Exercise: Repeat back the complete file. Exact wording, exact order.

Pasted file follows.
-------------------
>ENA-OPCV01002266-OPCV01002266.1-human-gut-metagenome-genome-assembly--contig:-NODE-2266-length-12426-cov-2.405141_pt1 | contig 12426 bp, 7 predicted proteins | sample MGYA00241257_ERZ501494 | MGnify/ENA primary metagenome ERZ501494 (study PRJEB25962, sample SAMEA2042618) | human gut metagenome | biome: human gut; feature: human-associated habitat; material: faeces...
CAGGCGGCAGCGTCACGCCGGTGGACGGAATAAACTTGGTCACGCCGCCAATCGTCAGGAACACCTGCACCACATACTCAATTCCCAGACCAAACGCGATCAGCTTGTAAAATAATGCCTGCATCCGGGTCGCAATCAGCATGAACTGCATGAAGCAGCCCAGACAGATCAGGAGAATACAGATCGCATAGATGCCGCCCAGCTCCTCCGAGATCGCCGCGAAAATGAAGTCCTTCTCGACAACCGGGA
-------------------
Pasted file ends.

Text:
>ENA-OPCV01002266-OPCV01002266.1-human-gut-metagenome-genome-assembly--contig:-NODE-2266-length-12426-cov-2.405141_pt1 | contig 12426 bp, 7 predicted proteins | sample MGYA00241257_ERZ501494 | MGnify/ENA primary metagenome ERZ501494 (study PRJEB25962, sample SAMEA2042618) | human gut metagenome | biome: human gut; feature: human-associated habitat; material: faeces...
CAGGCGGCAGCGTCACGCCGGTGGACGGAATAAACTTGGTCACGCCGCCAATCGTCAGGAACACCTGCACCACATACTCAATTCCCAGACCAAACGCGATCAGCTTGTAAAATAATGCCTGCATCCGGGTCGCAATCAGCATGAACTGCATGAAGCAGCCCAGACAGATCAGGAGAATACAGATCGCATAGATGCCGCCCAGCTCCTCCGAGATCGCCGCGAAAATGAAGTCCTTCTCGACAACCGGGA